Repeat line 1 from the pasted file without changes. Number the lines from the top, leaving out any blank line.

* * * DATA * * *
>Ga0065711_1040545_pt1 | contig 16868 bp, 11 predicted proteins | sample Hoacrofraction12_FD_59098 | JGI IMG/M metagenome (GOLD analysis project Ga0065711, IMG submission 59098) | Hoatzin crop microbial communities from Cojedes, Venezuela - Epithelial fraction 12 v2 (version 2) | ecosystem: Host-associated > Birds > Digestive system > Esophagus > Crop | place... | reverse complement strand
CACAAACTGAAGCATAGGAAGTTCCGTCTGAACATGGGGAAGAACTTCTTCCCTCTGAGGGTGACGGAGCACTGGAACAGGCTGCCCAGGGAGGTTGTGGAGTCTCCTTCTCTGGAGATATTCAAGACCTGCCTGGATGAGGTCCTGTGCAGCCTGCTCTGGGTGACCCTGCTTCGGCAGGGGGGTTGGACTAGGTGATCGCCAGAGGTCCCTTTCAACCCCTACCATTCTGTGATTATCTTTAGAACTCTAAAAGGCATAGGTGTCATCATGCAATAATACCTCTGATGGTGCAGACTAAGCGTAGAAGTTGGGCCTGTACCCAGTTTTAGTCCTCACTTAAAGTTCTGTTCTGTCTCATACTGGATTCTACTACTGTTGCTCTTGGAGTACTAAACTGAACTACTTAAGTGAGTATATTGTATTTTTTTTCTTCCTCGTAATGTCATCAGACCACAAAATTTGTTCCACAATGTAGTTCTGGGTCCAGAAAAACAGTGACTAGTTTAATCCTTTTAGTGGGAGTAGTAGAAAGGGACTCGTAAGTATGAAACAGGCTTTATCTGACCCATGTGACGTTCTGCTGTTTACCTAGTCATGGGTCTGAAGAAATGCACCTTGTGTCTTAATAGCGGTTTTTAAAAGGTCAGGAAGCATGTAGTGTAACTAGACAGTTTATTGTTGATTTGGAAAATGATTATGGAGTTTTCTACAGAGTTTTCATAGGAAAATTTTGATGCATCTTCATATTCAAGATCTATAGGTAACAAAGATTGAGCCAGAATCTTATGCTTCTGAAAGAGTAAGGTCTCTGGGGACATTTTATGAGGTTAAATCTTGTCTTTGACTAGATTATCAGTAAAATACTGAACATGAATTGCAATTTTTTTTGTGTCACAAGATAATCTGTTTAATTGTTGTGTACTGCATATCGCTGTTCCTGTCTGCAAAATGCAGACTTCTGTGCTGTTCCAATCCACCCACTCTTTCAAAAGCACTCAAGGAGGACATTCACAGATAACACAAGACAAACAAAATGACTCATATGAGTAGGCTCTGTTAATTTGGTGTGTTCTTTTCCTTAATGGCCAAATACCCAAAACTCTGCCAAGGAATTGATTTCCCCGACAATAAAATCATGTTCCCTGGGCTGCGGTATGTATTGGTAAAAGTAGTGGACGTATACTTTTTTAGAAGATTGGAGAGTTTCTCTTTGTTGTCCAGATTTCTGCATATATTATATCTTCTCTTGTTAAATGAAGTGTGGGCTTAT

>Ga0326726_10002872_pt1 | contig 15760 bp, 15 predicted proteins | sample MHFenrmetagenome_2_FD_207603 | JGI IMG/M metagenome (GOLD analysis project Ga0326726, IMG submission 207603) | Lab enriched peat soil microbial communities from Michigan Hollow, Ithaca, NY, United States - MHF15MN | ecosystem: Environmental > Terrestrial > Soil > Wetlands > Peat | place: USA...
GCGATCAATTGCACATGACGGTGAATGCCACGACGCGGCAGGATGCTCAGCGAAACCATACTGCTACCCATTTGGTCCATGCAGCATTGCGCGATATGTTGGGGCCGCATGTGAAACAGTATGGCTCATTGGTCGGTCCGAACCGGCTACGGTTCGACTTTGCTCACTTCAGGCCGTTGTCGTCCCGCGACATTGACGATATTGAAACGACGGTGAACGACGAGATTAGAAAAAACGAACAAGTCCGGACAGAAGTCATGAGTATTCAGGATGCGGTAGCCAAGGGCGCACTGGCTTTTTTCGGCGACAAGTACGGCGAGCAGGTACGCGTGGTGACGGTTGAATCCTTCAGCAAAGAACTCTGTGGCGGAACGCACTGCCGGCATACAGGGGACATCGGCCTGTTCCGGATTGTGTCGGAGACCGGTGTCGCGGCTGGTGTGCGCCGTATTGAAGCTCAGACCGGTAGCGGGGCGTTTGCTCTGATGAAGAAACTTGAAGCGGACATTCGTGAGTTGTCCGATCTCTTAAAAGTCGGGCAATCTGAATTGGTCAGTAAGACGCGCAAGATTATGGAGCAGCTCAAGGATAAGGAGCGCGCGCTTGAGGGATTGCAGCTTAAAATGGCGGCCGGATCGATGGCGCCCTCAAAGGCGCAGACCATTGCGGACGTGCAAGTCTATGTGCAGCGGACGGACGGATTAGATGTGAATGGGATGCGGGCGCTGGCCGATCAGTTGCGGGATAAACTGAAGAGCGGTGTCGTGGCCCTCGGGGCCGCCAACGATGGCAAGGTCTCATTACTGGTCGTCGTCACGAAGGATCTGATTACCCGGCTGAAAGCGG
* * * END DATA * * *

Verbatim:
>Ga0065711_1040545_pt1 | contig 16868 bp, 11 predicted proteins | sample Hoacrofraction12_FD_59098 | JGI IMG/M metagenome (GOLD analysis project Ga0065711, IMG submission 59098) | Hoatzin crop microbial communities from Cojedes, Venezuela - Epithelial fraction 12 v2 (version 2) | ecosystem: Host-associated > Birds > Digestive system > Esophagus > Crop | place... | reverse complement strand